Believe it or not, exercise can help to reduce the feelings and symptoms associated with both short- and long-term depression! In studies done with people currently suffering from depression, physical activity was shown to increase feelings of hopefulness and decrease depressive symptoms. It's also been found that people with anxiety tend to suffer fewer panic attacks when they begin a regime of exercising regularly. So if you tend to suffer from anxiety or depression, or just have had a stressful day and are looking for a boost, look no further than your gym shoes!

2) More Resilient To Stress

Exercising regularly can also help your brain better adapt to stress! We talked about the negative effect stress has on the brain here, but exercise can not only help you better deal with present stress, but it can make you more resilient when it comes to both physical and emotional stressors in the future as well.

3) Memory Benefits

Exercise has incredible benefits when it comes to improving and preserving your memory. One particular study found that moderate, aerobic exercise significantly improved people's spatial memory (the kind of memory you would use for directions or finding your way through a maze), as well as increased the overall size of the hippocampus (a vital brain structure when it comes to learning and memory). So forget playing those 'brain boosting' games on your phone and just head to the gym!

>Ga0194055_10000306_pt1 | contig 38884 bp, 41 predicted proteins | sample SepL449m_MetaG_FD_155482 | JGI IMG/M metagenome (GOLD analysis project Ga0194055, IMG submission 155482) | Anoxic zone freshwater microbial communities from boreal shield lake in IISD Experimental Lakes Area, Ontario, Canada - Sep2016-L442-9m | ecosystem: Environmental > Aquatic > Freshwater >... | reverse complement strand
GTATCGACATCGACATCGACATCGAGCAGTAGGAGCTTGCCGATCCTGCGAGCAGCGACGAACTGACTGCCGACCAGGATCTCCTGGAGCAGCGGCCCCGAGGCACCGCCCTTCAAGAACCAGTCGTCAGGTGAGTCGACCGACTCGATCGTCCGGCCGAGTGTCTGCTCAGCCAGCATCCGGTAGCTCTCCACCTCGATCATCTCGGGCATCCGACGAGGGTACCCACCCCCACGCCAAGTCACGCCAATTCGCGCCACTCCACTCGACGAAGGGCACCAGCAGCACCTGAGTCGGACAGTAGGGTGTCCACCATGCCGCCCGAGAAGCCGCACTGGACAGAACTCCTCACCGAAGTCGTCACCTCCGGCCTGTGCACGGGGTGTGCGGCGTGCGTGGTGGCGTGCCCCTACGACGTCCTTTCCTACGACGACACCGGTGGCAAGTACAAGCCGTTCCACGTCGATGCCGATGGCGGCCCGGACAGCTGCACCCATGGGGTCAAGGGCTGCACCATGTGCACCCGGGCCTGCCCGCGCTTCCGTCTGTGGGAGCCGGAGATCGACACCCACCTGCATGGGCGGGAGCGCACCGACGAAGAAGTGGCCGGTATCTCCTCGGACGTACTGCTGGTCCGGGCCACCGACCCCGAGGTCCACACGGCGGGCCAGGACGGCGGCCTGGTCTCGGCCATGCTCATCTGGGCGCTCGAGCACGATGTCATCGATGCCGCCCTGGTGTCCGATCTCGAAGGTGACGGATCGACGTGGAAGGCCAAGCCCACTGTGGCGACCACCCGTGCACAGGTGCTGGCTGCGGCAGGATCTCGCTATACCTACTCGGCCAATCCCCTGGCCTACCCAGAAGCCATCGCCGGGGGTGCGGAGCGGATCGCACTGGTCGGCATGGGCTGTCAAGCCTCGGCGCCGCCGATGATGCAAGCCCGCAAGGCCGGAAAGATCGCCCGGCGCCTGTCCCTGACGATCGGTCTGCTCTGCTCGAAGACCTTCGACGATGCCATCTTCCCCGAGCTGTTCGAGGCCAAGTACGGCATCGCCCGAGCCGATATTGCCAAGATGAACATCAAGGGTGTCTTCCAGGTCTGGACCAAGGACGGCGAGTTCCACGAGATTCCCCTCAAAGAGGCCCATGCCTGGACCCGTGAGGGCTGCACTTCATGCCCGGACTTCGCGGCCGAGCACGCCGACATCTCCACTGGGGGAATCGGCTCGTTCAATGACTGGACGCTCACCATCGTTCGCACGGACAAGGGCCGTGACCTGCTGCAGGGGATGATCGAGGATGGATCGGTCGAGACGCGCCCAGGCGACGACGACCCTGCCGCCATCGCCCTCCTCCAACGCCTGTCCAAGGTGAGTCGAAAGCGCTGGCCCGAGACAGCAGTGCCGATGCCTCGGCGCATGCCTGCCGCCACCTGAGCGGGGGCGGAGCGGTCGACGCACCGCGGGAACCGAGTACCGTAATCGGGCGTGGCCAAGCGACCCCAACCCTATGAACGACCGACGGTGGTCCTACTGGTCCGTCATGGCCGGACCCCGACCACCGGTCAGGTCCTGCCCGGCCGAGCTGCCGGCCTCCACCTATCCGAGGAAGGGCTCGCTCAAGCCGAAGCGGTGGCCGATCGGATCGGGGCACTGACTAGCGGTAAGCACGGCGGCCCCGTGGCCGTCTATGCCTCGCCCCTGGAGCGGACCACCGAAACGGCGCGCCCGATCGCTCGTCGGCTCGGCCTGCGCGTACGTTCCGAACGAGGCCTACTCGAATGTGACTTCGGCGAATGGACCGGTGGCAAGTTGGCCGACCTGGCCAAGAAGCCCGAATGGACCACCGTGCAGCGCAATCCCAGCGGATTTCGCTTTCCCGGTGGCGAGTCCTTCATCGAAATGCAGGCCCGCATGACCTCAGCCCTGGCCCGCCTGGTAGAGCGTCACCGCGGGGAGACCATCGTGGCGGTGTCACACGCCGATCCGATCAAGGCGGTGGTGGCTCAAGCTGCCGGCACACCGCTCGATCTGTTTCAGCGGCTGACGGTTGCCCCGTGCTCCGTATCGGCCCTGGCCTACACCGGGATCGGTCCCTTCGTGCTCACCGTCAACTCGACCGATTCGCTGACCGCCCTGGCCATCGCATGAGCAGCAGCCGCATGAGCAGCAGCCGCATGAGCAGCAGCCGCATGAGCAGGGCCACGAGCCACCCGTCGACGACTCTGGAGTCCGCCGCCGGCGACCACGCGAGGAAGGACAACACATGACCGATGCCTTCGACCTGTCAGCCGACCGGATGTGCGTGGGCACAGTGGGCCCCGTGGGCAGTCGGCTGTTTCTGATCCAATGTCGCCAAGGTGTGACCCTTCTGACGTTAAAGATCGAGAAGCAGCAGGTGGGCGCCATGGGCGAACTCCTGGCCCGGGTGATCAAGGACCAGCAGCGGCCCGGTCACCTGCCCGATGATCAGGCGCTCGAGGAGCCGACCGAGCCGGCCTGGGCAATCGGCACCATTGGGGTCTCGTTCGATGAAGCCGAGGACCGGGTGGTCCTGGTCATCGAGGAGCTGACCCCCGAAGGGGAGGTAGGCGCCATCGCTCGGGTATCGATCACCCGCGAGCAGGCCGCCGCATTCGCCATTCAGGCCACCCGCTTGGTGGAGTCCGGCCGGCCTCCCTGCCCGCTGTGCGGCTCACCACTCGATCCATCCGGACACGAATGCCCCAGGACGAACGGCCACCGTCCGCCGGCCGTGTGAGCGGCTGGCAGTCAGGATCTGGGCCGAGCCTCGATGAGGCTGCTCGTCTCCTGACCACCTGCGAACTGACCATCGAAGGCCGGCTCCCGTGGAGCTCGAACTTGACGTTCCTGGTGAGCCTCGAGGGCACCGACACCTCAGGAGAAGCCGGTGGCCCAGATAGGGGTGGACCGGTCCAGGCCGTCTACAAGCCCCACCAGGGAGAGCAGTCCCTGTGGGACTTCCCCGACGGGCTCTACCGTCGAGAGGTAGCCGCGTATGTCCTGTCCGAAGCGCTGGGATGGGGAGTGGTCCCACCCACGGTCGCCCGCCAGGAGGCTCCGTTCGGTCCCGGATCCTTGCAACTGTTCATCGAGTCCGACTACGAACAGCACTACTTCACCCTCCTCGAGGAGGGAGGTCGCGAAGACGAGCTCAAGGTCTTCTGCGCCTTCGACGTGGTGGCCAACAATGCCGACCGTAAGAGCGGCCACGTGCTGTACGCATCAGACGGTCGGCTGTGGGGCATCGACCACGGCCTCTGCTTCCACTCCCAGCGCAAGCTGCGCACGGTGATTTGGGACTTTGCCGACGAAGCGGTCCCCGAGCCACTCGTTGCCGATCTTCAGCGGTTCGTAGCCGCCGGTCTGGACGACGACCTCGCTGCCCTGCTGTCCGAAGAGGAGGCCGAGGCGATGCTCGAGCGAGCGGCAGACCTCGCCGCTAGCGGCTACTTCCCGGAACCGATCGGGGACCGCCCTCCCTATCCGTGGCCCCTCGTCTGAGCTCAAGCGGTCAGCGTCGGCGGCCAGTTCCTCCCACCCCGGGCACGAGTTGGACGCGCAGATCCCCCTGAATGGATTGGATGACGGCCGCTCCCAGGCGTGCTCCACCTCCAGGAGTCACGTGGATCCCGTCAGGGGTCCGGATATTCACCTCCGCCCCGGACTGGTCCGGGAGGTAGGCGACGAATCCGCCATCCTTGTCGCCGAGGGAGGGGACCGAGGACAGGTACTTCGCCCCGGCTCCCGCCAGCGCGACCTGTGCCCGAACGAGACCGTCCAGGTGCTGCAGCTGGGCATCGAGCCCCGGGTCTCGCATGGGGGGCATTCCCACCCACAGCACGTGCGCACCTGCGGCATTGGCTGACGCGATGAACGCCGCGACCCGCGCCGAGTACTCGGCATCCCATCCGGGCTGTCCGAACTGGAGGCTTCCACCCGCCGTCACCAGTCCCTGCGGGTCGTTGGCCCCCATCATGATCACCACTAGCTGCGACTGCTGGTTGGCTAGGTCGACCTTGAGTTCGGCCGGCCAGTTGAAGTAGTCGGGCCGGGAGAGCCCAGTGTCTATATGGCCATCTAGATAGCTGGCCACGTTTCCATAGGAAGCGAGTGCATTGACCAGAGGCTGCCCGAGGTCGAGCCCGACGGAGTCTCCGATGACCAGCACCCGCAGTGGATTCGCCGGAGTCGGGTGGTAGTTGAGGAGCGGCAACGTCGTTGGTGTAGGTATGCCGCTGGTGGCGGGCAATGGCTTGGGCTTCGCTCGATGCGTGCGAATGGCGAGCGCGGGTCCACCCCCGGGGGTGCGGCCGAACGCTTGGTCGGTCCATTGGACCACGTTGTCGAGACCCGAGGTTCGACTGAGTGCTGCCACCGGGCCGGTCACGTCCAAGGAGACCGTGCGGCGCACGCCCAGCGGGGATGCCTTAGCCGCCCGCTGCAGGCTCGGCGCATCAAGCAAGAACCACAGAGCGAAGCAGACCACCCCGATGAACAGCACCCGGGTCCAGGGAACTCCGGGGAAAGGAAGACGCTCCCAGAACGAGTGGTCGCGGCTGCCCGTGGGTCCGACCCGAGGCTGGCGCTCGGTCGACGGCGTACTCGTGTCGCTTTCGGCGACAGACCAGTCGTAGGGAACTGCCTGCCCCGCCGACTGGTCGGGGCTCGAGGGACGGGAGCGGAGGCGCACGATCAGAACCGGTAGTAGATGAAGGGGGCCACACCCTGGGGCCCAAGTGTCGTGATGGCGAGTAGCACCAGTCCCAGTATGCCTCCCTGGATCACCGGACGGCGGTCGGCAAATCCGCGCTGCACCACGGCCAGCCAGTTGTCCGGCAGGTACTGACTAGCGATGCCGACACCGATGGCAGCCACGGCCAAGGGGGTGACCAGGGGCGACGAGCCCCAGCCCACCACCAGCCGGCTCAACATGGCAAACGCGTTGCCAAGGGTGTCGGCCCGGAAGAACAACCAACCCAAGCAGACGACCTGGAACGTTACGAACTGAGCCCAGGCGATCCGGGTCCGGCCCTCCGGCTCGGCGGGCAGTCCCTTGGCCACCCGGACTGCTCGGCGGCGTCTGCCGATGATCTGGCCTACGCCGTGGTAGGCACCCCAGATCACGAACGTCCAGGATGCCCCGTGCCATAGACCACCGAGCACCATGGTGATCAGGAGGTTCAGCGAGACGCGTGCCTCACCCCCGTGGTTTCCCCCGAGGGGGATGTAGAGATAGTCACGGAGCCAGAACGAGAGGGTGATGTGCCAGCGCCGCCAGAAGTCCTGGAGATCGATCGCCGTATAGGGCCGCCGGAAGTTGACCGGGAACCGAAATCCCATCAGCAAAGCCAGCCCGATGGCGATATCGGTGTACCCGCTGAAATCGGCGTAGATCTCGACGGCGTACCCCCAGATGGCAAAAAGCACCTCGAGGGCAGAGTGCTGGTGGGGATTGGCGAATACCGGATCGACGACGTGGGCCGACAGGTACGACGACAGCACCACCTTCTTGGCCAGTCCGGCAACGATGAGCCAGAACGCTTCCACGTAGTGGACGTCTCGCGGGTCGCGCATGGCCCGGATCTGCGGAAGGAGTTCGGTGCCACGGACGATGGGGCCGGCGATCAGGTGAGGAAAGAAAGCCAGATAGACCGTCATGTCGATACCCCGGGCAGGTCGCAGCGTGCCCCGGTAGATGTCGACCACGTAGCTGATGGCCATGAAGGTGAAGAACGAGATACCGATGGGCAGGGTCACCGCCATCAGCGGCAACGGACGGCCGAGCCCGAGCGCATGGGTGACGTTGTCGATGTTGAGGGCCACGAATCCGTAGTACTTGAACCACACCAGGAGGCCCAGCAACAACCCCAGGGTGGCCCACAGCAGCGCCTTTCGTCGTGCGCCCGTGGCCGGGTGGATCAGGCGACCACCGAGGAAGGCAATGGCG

4) Improved Social Skills

Research from the University of Michigan suggests that exercise can help improve overall social function, especially in adolescents. Team sports specifically can help to build a sense of self-esteem, leadership, and even empathy. To get the most out of your exercise, try joining a basketball or volleyball, or softball team!

5) Better Sleep